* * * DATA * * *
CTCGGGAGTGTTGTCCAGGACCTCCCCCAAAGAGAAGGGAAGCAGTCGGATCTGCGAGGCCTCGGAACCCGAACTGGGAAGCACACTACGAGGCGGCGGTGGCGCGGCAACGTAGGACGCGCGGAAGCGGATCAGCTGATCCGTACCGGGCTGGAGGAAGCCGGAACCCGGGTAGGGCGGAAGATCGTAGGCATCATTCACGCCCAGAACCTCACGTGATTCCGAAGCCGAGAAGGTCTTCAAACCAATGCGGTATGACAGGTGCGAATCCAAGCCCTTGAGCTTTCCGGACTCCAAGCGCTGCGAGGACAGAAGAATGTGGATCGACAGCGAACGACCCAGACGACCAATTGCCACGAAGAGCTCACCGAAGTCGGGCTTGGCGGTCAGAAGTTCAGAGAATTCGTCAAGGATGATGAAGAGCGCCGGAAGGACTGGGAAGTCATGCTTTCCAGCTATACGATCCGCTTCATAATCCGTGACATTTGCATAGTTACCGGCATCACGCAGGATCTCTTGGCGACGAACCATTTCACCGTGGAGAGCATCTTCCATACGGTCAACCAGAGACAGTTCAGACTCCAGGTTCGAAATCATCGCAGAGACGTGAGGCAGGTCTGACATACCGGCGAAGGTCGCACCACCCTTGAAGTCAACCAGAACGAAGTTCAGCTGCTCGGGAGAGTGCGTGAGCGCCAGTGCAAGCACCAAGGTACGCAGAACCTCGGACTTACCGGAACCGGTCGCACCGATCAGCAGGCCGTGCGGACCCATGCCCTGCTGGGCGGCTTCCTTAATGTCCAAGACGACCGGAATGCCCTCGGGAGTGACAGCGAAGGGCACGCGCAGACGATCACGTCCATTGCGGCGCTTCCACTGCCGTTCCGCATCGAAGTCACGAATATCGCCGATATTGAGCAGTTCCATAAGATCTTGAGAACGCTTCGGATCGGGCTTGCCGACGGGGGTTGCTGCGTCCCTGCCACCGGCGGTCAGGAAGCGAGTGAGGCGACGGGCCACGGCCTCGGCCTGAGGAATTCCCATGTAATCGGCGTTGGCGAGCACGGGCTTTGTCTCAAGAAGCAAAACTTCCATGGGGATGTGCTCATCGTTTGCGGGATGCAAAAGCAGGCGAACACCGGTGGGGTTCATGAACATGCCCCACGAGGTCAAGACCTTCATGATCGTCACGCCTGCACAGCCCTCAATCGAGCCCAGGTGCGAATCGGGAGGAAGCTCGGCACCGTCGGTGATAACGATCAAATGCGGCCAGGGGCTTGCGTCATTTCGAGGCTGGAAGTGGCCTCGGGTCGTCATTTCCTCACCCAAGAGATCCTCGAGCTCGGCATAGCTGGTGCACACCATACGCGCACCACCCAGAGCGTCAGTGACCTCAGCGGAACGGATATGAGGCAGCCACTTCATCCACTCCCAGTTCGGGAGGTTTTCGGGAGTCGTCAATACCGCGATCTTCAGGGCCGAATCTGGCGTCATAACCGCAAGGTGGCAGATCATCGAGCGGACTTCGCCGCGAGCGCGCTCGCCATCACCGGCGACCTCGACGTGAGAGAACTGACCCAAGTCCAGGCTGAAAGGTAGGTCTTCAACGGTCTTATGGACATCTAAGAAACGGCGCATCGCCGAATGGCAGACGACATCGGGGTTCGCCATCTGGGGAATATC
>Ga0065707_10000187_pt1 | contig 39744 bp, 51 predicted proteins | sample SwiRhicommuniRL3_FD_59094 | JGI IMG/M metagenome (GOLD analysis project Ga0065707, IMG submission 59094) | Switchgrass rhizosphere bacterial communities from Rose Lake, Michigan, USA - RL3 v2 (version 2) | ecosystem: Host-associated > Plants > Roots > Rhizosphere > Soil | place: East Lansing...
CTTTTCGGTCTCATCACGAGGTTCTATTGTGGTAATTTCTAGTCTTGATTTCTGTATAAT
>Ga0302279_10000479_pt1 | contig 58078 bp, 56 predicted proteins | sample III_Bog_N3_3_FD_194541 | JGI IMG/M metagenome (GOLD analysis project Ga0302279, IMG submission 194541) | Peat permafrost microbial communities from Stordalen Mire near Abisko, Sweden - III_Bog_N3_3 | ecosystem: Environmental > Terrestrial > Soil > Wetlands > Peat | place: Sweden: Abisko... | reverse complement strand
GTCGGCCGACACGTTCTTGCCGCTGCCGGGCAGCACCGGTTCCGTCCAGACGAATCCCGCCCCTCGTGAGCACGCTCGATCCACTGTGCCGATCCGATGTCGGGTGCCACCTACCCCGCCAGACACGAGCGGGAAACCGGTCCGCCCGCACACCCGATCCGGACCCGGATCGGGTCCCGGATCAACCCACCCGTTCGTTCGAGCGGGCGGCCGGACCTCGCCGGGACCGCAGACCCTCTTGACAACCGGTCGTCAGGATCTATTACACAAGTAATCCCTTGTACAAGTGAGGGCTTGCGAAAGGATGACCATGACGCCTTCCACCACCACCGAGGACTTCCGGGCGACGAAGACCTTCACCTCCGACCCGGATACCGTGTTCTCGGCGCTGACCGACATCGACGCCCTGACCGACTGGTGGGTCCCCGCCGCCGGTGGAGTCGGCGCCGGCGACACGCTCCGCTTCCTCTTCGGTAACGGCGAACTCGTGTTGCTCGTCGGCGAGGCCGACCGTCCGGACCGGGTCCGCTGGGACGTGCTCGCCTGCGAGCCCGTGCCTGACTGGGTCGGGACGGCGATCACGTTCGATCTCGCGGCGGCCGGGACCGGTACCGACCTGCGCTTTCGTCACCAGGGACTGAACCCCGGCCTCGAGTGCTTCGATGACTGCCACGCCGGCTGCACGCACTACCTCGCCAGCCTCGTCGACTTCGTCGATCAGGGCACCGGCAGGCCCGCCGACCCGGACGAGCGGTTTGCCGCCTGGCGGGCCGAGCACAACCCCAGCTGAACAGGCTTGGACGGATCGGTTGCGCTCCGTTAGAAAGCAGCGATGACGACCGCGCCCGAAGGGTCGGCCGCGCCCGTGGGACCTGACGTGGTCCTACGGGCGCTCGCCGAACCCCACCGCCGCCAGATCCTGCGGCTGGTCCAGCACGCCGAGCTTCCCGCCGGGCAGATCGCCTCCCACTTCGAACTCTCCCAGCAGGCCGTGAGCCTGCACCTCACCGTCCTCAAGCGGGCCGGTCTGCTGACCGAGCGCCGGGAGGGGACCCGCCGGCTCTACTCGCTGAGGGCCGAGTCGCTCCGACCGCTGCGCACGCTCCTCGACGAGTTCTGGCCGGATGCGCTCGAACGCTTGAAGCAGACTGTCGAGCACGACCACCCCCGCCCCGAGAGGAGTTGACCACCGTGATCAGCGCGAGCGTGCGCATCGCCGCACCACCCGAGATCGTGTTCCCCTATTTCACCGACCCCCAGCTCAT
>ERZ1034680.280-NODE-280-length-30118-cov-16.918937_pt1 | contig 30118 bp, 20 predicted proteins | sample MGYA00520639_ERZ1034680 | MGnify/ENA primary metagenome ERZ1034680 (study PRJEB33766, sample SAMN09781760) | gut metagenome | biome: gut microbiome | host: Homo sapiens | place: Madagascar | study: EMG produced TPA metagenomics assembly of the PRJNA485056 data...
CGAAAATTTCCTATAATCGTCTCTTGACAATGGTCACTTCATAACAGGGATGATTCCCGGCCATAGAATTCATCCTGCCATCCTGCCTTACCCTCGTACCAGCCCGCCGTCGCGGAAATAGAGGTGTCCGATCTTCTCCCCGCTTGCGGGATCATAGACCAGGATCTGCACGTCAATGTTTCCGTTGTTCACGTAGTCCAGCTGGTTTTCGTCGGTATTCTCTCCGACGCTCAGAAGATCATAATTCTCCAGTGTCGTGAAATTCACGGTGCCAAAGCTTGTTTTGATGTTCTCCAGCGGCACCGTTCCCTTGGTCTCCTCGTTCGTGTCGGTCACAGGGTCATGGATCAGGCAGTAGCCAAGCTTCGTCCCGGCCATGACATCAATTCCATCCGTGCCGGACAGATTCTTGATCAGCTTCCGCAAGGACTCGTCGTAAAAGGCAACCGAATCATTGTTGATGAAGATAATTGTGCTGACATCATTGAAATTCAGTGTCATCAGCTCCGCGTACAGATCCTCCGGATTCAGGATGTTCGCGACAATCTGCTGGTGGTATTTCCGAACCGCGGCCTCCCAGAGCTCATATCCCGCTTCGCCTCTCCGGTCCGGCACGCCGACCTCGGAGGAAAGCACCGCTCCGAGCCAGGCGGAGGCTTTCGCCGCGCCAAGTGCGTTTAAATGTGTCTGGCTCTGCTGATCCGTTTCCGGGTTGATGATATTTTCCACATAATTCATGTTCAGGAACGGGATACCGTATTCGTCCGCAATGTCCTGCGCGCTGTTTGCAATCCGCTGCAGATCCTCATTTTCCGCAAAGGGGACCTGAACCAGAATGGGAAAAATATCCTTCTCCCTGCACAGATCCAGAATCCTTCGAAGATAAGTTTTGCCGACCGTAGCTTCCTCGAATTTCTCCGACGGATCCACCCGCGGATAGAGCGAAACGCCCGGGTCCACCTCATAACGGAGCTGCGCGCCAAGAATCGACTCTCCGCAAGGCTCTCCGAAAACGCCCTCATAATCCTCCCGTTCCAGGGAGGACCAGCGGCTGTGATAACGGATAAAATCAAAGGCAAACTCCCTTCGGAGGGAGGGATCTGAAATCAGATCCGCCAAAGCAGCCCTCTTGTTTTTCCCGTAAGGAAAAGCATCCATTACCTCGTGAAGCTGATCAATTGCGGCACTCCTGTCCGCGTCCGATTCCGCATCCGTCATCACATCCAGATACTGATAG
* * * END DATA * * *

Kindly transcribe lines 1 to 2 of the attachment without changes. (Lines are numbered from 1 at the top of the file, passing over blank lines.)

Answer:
CTCGGGAGTGTTGTCCAGGACCTCCCCCAAAGAGAAGGGAAGCAGTCGGATCTGCGAGGCCTCGGAACCCGAACTGGGAAGCACACTACGAGGCGGCGGTGGCGCGGCAACGTAGGACGCGCGGAAGCGGATCAGCTGATCCGTACCGGGCTGGAGGAAGCCGGAACCCGGGTAGGGCGGAAGATCGTAGGCATCATTCACGCCCAGAACCTCACGTGATTCCGAAGCCGAGAAGGTCTTCAAACCAATGCGGTATGACAGGTGCGAATCCAAGCCCTTGAGCTTTCCGGACTCCAAGCGCTGCGAGGACAGAAGAATGTGGATCGACAGCGAACGACCCAGACGACCAATTGCCACGAAGAGCTCACCGAAGTCGGGCTTGGCGGTCAGAAGTTCAGAGAATTCGTCAAGGATGATGAAGAGCGCCGGAAGGACTGGGAAGTCATGCTTTCCAGCTATACGATCCGCTTCATAATCCGTGACATTTGCATAGTTACCGGCATCACGCAGGATCTCTTGGCGACGAACCATTTCACCGTGGAGAGCATCTTCCATACGGTCAACCAGAGACAGTTCAGACTCCAGGTTCGAAATCATCGCAGAGACGTGAGGCAGGTCTGACATACCGGCGAAGGTCGCACCACCCTTGAAGTCAACCAGAACGAAGTTCAGCTGCTCGGGAGAGTGCGTGAGCGCCAGTGCAAGCACCAAGGTACGCAGAACCTCGGACTTACCGGAACCGGTCGCACCGATCAGCAGGCCGTGCGGACCCATGCCCTGCTGGGCGGCTTCCTTAATGTCCAAGACGACCGGAATGCCCTCGGGAGTGACAGCGAAGGGCACGCGCAGACGATCACGTCCATTGCGGCGCTTCCACTGCCGTTCCGCATCGAAGTCACGAATATCGCCGATATTGAGCAGTTCCATAAGATCTTGAGAACGCTTCGGATCGGGCTTGCCGACGGGGGTTGCTGCGTCCCTGCCACCGGCGGTCAGGAAGCGAGTGAGGCGACGGGCCACGGCCTCGGCCTGAGGAATTCCCATGTAATCGGCGTTGGCGAGCACGGGCTTTGTCTCAAGAAGCAAAACTTCCATGGGGATGTGCTCATCGTTTGCGGGATGCAAAAGCAGGCGAACACCGGTGGGGTTCATGAACATGCCCCACGAGGTCAAGACCTTCATGATCGTCACGCCTGCACAGCCCTCAATCGAGCCCAGGTGCGAATCGGGAGGAAGCTCGGCACCGTCGGTGATAACGATCAAATGCGGCCAGGGGCTTGCGTCATTTCGAGGCTGGAAGTGGCCTCGGGTCGTCATTTCCTCACCCAAGAGATCCTCGAGCTCGGCATAGCTGGTGCACACCATACGCGCACCACCCAGAGCGTCAGTGACCTCAGCGGAACGGATATGAGGCAGCCACTTCATCCACTCCCAGTTCGGGAGGTTTTCGGGAGTCGTCAATACCGCGATCTTCAGGGCCGAATCTGGCGTCATAACCGCAAGGTGGCAGATCATCGAGCGGACTTCGCCGCGAGCGCGCTCGCCATCACCGGCGACCTCGACGTGAGAGAACTGACCCAAGTCCAGGCTGAAAGGTAGGTCTTCAACGGTCTTATGGACATCTAAGAAACGGCGCATCGCCGAATGGCAGACGACATCGGGGTTCGCCATCTGGGGAATATC
>Ga0065707_10000187_pt1 | contig 39744 bp, 51 predicted proteins | sample SwiRhicommuniRL3_FD_59094 | JGI IMG/M metagenome (GOLD analysis project Ga0065707, IMG submission 59094) | Switchgrass rhizosphere bacterial communities from Rose Lake, Michigan, USA - RL3 v2 (version 2) | ecosystem: Host-associated > Plants > Roots > Rhizosphere > Soil | place: East Lansing...